Orson Scott Card: Star Trek Was Bad Science Fiction
Orson Scott Card argues that “Star Trek” never deserved its prominence and that “it’s about time” it died.
The original “Star Trek,” created by Gene Roddenberry, was, with a few exceptions, bad in every way that a science fiction television show could be bad. Nimoy was the only charismatic actor in the cast and, ironically, he played the only character not allowed to register emotion. This was in the days before series characters were allowed to grow and change, before episodic television was allowed to have a through line. So it didn’t matter which episode you might be watching, from which year — the characters were exactly the same. As science fiction, the series was trapped in the 1930s — a throwback to spaceship adventure stories with little regard for science or deeper ideas. It was sci-fi as seen by Hollywood: all spectacle, no substance.
Which was a shame, because science fiction writing was incredibly fertile at the time, with writers like Harlan Ellison and Ursula LeGuin, Robert Silverberg and Larry Niven, Brian W. Aldiss and Michael Moorcock, Ray Bradbury and Isaac Asimov, and Robert A. Heinlein and Arthur C. Clarke creating so many different kinds of excellent science fiction that no one reader could keep track of it all.
Little of this seeped into the original “Star Trek.” The later spinoffs were much better performed, but the content continued to be stuck in Roddenberry’s rut. So why did the Trekkies throw themselves into this poorly imagined, weakly written, badly acted television series with such commitment and dedication? Why did it last so long?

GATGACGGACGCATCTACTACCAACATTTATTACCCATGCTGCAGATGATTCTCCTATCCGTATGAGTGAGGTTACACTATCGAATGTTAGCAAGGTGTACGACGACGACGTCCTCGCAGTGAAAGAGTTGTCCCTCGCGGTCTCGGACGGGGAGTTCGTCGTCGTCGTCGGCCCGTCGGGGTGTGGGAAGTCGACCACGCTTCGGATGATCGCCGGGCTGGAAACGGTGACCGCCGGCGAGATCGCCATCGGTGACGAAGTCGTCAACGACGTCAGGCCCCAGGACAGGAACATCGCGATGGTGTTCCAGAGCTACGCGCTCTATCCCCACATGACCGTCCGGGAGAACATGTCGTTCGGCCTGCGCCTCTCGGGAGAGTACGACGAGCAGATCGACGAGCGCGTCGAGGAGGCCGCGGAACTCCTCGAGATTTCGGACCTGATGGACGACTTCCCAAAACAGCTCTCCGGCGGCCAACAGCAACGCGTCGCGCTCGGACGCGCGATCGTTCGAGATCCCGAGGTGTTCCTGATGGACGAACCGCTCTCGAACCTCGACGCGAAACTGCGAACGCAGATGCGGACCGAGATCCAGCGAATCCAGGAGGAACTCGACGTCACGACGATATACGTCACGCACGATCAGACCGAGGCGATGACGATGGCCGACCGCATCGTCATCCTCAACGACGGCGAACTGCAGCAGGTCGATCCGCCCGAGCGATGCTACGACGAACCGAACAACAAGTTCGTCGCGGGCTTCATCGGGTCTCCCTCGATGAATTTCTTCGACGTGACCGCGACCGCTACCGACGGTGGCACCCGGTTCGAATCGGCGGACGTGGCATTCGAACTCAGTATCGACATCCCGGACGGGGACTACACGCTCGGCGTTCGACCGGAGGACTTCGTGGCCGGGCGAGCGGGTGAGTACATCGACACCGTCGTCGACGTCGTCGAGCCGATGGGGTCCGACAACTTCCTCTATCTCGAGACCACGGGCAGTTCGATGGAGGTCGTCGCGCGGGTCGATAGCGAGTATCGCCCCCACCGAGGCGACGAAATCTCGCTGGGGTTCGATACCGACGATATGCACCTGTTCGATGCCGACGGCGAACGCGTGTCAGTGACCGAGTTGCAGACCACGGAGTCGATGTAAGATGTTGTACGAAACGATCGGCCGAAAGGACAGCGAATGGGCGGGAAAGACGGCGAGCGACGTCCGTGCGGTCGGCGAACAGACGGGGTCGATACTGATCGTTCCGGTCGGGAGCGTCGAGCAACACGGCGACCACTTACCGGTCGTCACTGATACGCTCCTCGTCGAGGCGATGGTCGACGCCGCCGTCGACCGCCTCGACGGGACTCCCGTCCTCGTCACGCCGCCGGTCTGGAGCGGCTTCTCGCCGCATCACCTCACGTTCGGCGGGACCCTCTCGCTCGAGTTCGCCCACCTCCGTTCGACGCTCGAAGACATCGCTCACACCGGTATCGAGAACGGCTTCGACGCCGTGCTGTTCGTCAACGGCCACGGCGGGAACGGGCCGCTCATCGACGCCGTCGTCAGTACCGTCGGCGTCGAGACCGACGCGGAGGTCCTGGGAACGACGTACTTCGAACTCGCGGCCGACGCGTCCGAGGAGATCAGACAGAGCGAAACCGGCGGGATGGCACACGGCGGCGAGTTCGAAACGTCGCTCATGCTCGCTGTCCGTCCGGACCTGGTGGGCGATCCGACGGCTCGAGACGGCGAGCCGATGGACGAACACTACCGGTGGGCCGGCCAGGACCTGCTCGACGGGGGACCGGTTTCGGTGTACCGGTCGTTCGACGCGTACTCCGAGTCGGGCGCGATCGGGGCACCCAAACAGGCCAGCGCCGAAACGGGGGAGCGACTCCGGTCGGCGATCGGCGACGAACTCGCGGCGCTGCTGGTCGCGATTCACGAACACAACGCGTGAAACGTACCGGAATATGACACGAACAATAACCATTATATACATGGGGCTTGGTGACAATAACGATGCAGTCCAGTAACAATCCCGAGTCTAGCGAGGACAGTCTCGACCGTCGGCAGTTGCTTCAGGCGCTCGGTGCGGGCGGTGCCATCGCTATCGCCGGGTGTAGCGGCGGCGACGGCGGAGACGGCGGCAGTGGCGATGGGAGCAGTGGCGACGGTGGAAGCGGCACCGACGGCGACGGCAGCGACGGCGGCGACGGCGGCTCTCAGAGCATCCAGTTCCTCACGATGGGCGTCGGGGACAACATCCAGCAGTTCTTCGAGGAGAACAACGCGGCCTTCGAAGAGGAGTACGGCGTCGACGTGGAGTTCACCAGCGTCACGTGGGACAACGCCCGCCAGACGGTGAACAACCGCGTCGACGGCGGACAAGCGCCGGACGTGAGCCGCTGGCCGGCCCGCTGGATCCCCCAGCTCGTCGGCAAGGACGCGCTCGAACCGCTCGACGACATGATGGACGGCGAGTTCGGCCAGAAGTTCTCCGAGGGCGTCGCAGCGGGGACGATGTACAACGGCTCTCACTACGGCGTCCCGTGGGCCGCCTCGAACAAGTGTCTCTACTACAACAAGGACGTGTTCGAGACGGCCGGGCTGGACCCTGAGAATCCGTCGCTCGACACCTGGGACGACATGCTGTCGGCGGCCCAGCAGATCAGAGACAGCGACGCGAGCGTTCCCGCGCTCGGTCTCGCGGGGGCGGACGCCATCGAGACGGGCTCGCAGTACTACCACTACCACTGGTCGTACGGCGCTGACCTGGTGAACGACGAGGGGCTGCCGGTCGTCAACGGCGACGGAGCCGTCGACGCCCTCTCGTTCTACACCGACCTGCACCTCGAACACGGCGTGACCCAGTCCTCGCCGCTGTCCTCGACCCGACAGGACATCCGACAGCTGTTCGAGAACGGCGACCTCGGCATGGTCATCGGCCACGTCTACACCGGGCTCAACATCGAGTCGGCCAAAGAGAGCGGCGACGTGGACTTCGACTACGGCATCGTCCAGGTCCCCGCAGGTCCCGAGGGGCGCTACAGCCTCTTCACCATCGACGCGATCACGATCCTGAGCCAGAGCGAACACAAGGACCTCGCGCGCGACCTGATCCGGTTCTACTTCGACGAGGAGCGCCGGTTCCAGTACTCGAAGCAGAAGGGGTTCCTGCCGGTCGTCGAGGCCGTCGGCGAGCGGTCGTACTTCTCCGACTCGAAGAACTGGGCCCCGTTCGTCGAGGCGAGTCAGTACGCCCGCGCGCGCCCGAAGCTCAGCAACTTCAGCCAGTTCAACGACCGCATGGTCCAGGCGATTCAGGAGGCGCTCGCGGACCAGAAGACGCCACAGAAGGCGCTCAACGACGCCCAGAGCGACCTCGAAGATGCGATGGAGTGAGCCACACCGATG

Here’s what I think: Most people weren’t reading all that brilliant science fiction. Most people weren’t reading at all. So when they saw “Star Trek,” primitive as it was, it was their first glimpse of science fiction. It was grade school for those who had let the whole science fiction revolution pass them by.
Now we finally have first-rate science fiction film and television that are every bit as good as anything going on in print.
Charlie Kaufman created the two finest science fiction films of all time so far: “Being John Malkovich” and “Eternal Sunshine of the Spotless Mind.” Jeffrey Lieber, J.J. Abrams and Damon Lindelof have created “Lost,” the finest television science fiction series of all time — so far. Through-line series like Joss Whedon’s “Buffy the Vampire Slayer” and Alfred Gough’s and Miles Millar’s “Smallville” have raised our expectations of what episodic sci-fi and fantasy ought to be. Whedon’s “Firefly” showed us that even 1930s sci-fi can be well acted and tell a compelling long-term story.
Screen sci-fi has finally caught up with written science fiction. We’re in college now. High school is over. There’s just no need for “Star Trek” anymore.
I enjoyed “Eternal Sunshine” and am a big fan of the “Smallville” series. I disagree, though, about the writing quality of the “Star Trek” series.
Episodic programming has to step outside its genre. “Star Trek” would have worked just as well, with rather minor changes, as a Western. A novel can subsist mostly on plot. A television serial depends on characters that the viewer wants to spend hour after hour with. Can anyone imagine “Eternal Sunshine” as a series? About two hours with Joel Barish and Clementine Kruczynski is about all I could take.
The original series offered some excellent characters, with the interaction between Kirk, Spock, and McCoy producing some of the best repartee in pop culture history. “Next Generation” offered some much more compelling science fiction and some enjoyable characters as well. That became less true once Roddenberry died and left the series under Rick Berman’s control.